Wednesday, January 30, 2019

Pablo Aslan's Contrabajo

"At the suggestion of bandoneonist, arranger and composer Raul Juarena, I set out to create a body of work for bass and string quartet, in order to feature the bass not only as foundation and a melodic instrument, but as a driver of rhythm."

That's the basis of this wonderful recording from bassist and producer Pablo Aslan, and I have to admit this idea is right in my wheelhouse. One of my favorite recordings of all time is the Opus3 LP Concertos for Double Bass and Orchestra in which Thorvald Fredin and the Oskarshamn Ensemble tackle pieces from Lars Erik Larsson, Erland Von Koch and Giovanni Bottesini. That recording also puts the bass out in front--as it should be with a double bass concerto--but it reveals new ideas about how this instrument should sound.

Aslan has taken a slightly different musical approach with the music of Argentina--which implies the tango but is open to other genres as well. In 2016 he was invited to play a concert with Paquito D'Rivera and the Escher String Quartet, and that opened up the possibilities for this type of ensemble. Once you hear Contrabajo, you'll agree that this is both a lovely and expressive way to play this music. With help from D'Rivera's clarinet and bandoneonist Juarena on a couple of tracks, Aslan and the Cuarteto Petrus (cellist Gloria Pankaeva, violist Adrian Felizia and violinists Pablo Seravi and Hernan Briatico) work from a palette of such lush colors that this music rises above its genre boundaries and creates a sort of duality between what you hear and what you actually feel.

There's a pure originality at work, one that reminds me of my college days where I tried to broaden my horizons by absorbing as much new music as I could--everything from Philip Glass to Profofiev to Miles Davis. (I would have been blown away if I had heard this music back then--who knows how it would have influenced my musical path?) While tango is the touchstone on Contrabajo, Aslan is always willing to take sharp turns down hidden dirt roads to discover just how far he and his cohorts can travel. Aslan uses many traditional compositions for those tango themes from Alexis Cuadadro, Gabriel Seranes and Gerardo Matos Rodriguez, but that doesn't stop him from mixing it up with some Ellington ("Come Sunday") or even Villa-Lobos' Preludio No. 1. Those tangents are nothing less than fascinating, resulting in music that can be tropical and romantic or as daunting as a late night detour to the Bates Motel.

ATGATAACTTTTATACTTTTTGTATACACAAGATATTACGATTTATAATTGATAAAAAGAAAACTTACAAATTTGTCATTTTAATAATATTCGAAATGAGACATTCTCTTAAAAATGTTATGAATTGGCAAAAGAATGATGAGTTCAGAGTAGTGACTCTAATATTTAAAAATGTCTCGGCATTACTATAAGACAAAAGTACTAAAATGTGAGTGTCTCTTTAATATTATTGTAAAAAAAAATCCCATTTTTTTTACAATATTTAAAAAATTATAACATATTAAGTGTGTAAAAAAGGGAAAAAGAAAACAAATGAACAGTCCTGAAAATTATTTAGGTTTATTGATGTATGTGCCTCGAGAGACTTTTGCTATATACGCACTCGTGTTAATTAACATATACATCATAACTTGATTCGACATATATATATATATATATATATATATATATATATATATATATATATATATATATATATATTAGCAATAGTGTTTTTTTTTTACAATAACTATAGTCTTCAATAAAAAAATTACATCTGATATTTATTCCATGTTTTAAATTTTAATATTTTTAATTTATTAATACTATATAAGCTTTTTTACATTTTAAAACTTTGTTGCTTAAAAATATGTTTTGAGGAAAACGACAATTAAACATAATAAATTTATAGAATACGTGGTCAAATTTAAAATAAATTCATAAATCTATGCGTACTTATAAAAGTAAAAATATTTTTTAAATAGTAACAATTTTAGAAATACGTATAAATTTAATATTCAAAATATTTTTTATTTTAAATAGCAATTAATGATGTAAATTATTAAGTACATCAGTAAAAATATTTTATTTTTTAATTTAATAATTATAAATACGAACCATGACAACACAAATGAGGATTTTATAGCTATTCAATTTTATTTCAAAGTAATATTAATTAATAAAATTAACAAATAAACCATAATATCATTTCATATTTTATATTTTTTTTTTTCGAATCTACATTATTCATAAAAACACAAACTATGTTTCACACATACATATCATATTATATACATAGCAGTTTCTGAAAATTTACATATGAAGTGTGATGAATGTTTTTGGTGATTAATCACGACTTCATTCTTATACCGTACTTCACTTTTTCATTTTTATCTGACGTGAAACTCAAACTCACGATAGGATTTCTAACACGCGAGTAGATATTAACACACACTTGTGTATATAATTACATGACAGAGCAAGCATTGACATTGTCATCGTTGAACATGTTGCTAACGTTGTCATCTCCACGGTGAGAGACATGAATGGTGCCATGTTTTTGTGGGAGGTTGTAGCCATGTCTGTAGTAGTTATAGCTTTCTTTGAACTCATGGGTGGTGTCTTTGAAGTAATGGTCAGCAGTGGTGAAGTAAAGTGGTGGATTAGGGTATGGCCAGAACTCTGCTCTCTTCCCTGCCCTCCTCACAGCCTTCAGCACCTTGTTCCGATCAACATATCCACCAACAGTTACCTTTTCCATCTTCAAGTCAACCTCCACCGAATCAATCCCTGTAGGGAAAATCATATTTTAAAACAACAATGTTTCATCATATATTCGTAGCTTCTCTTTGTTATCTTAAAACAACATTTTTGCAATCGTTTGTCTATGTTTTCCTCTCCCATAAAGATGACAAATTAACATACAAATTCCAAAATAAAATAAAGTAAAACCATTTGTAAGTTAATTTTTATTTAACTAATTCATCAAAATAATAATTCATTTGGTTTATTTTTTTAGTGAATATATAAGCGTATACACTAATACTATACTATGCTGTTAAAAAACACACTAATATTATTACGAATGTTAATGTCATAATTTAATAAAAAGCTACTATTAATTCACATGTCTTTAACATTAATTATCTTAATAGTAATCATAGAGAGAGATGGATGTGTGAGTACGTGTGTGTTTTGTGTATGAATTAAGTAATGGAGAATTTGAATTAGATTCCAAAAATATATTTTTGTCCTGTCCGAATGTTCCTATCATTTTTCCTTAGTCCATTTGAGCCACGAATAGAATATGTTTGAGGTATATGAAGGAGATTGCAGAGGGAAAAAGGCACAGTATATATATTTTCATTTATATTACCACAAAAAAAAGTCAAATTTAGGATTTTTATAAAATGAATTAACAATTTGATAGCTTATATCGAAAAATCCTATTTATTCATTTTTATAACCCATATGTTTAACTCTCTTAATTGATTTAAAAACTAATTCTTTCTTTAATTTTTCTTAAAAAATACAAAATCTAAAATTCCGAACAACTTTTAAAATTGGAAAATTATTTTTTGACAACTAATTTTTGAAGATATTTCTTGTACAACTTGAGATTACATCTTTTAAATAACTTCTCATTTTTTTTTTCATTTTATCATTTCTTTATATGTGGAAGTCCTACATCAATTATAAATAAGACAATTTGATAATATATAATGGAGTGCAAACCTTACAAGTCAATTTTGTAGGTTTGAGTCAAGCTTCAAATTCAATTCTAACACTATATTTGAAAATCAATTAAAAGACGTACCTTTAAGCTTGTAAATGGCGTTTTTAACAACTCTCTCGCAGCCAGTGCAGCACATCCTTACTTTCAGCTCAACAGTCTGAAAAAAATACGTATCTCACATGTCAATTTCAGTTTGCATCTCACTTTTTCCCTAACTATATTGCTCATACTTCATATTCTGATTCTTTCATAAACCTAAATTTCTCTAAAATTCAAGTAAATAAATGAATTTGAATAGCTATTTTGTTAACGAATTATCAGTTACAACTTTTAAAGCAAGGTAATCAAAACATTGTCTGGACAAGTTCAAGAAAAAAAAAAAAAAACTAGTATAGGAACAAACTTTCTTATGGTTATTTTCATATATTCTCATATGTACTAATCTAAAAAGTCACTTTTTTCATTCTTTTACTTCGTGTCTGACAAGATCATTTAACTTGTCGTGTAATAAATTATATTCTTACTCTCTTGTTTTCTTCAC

Despite the fluidity of this music, the recording process was unusual. Aslan worked on his basic themes first, on his own in his studio in Brooklyn and at ION Studios in Maine, and his two guests laid down their solos while visiting. He then packed it all up and headed to Buenos Aires where he and Cuarteto Petrus delivered the fully realized vision. "In fact, this process forced me, a performer, to understand the studio as a creative tool and an instrument in itself," he explains, and that is obvious throughout this recording. It's a mixture of the familiar and the unique, and it's another amazing musical sojourn for a promising 2019.

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